The agency has been looking into this matter for some time and in January, it made an expansive second request to each company for detailed data surrounding the competitive landscape and other matters. On a parallel track, the attorneys general of four states (Washington, Vermont, Kansas and Colorado) are also looking into the case.

The focus for AAHOA and Wyndham is the economy and midscale sector of the market. Taking that into account, the argument against the merger is clear, according to AAHOA. “If you take away the top two franchisor options for people who want to run economy and midscale hotels,” says Blake, “you are reducing their options.  And when you take away the top two options, you’re going to make it more expensive for the owners to operate those hotels.”

Wyndham concurs that a merged company would create a market share that is far higher than a 30 percent threshold often cited in FTC matters. On its website, Wyndham states, “Choice’s offer would create the largest U.S. provider of hotel franchise services in the chain scales that serve middle-income guests – economy and midscale – with over 55 percent market share in each, resulting in significant uncertainty as to whether the FTC or courts would ever clear the transaction.”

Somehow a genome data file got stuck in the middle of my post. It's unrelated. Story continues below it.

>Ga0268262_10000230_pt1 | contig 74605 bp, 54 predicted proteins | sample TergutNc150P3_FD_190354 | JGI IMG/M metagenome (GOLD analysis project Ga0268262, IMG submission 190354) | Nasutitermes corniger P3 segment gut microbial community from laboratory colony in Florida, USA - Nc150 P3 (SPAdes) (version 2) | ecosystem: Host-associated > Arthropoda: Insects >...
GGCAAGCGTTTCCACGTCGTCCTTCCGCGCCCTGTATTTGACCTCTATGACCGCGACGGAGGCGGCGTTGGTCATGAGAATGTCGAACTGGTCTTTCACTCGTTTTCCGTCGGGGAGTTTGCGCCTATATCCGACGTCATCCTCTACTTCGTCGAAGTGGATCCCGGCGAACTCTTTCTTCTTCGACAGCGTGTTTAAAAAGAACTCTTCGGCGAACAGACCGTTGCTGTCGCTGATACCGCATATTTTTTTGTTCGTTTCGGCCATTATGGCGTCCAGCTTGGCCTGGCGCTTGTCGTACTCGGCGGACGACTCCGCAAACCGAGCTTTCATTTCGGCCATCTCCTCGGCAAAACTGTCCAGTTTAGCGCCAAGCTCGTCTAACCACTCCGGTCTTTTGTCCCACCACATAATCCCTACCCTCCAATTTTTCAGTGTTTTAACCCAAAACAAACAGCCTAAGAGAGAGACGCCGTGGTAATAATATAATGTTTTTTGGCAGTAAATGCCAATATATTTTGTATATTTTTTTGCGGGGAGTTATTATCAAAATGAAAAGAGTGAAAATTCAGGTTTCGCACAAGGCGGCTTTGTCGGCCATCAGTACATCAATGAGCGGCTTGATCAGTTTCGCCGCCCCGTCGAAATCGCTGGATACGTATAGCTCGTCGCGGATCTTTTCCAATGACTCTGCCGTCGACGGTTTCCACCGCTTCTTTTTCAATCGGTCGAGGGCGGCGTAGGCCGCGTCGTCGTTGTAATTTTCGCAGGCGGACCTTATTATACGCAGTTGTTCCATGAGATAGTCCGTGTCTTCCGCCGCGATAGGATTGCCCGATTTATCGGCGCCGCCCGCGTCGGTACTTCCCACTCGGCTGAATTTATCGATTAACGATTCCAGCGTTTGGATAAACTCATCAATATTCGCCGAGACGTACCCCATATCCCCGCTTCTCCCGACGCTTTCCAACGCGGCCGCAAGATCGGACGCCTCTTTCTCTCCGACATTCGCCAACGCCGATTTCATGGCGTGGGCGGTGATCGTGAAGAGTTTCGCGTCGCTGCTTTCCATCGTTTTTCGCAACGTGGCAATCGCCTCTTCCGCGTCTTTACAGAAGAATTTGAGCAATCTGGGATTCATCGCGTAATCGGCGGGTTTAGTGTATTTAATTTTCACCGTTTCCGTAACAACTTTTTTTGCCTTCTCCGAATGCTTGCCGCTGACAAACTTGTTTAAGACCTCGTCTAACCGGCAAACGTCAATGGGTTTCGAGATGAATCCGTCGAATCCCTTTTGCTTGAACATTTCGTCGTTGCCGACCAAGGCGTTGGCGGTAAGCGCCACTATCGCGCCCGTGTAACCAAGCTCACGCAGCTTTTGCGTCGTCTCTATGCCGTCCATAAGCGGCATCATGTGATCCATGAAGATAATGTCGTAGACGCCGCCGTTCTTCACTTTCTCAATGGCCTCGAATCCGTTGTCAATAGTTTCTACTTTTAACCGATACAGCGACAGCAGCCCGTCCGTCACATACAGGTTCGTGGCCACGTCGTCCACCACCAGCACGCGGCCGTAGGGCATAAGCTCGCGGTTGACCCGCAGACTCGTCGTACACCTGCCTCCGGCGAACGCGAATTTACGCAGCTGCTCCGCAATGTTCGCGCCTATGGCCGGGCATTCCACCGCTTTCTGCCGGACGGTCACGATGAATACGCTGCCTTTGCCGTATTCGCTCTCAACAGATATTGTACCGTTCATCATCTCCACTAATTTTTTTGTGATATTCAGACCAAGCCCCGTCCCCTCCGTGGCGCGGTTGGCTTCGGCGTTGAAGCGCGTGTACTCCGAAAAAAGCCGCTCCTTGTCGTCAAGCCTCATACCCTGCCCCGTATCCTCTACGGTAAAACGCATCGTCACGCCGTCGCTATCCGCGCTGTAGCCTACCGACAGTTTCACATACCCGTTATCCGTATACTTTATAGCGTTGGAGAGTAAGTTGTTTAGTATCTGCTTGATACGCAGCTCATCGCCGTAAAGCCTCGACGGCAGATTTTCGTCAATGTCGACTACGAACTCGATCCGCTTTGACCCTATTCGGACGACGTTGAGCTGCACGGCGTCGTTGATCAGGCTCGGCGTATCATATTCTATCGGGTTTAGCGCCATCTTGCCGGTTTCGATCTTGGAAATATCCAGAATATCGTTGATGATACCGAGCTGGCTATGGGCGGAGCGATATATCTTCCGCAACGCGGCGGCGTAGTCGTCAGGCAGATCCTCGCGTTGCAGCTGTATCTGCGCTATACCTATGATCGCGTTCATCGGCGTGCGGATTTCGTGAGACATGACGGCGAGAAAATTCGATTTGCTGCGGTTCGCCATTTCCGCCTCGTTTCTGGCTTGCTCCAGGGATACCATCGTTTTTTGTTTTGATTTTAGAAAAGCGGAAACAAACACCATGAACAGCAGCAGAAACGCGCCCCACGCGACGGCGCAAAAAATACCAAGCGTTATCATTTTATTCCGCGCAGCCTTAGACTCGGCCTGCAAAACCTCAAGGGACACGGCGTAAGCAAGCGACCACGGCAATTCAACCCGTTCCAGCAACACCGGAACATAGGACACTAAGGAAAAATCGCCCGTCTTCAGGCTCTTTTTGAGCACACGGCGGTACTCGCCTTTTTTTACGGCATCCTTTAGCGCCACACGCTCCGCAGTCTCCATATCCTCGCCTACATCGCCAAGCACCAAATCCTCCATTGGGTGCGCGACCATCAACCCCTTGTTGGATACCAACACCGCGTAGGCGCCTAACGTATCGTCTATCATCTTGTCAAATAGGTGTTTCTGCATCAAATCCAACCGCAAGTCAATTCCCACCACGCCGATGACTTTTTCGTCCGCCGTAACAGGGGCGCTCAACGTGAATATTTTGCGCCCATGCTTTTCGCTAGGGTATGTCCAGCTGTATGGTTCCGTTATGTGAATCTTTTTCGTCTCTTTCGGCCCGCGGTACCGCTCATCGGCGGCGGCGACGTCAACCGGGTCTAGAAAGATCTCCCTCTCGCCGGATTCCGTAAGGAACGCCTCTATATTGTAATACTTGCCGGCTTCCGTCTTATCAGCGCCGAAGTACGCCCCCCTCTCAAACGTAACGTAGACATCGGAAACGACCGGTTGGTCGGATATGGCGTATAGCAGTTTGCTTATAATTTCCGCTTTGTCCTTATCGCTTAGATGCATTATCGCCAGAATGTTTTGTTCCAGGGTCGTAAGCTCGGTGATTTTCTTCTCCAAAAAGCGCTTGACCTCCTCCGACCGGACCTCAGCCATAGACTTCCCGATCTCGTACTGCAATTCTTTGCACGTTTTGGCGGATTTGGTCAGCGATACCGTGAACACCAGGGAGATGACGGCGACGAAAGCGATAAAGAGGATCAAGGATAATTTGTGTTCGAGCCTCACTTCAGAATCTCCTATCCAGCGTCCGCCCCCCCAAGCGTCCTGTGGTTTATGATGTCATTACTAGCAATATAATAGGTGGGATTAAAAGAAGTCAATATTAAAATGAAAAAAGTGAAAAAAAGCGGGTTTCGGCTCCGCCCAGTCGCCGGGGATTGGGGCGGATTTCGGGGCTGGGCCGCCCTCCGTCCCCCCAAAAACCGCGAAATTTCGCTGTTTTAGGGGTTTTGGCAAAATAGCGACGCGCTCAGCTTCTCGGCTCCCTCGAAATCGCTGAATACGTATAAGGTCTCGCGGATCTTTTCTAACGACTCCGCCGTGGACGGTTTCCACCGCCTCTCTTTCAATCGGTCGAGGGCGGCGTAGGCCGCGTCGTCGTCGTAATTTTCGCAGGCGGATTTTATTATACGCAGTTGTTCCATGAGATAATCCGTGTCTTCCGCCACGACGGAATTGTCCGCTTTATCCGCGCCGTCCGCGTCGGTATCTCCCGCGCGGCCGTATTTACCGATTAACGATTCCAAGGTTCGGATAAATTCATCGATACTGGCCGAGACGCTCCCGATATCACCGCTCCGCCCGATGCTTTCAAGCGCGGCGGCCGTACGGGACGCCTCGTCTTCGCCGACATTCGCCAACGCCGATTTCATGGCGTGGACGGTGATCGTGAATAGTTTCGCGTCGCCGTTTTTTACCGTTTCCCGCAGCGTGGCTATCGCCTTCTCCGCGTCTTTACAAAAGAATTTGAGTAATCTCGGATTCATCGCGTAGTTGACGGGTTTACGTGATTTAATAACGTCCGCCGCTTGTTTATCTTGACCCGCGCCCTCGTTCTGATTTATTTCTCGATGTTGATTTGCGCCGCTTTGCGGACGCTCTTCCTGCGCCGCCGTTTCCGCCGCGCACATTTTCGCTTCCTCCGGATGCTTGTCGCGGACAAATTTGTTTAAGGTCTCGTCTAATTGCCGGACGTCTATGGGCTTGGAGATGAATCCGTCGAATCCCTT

“Wyndham’s characterization of the lodging industry’s competitive landscape and relevant regulatory risk is incorrect,” says Patrick Pacious, president and CEO of Choice Hotels. The Choice argument is that a characterization of the market based on segmentation of brands by STR1 chain scales is specious. According to an investor presentation filed with the U.S. Securities and Exchange Commission. Choice says “the market” is not solely economy and midscale properties, but rather all  hotels in the United States.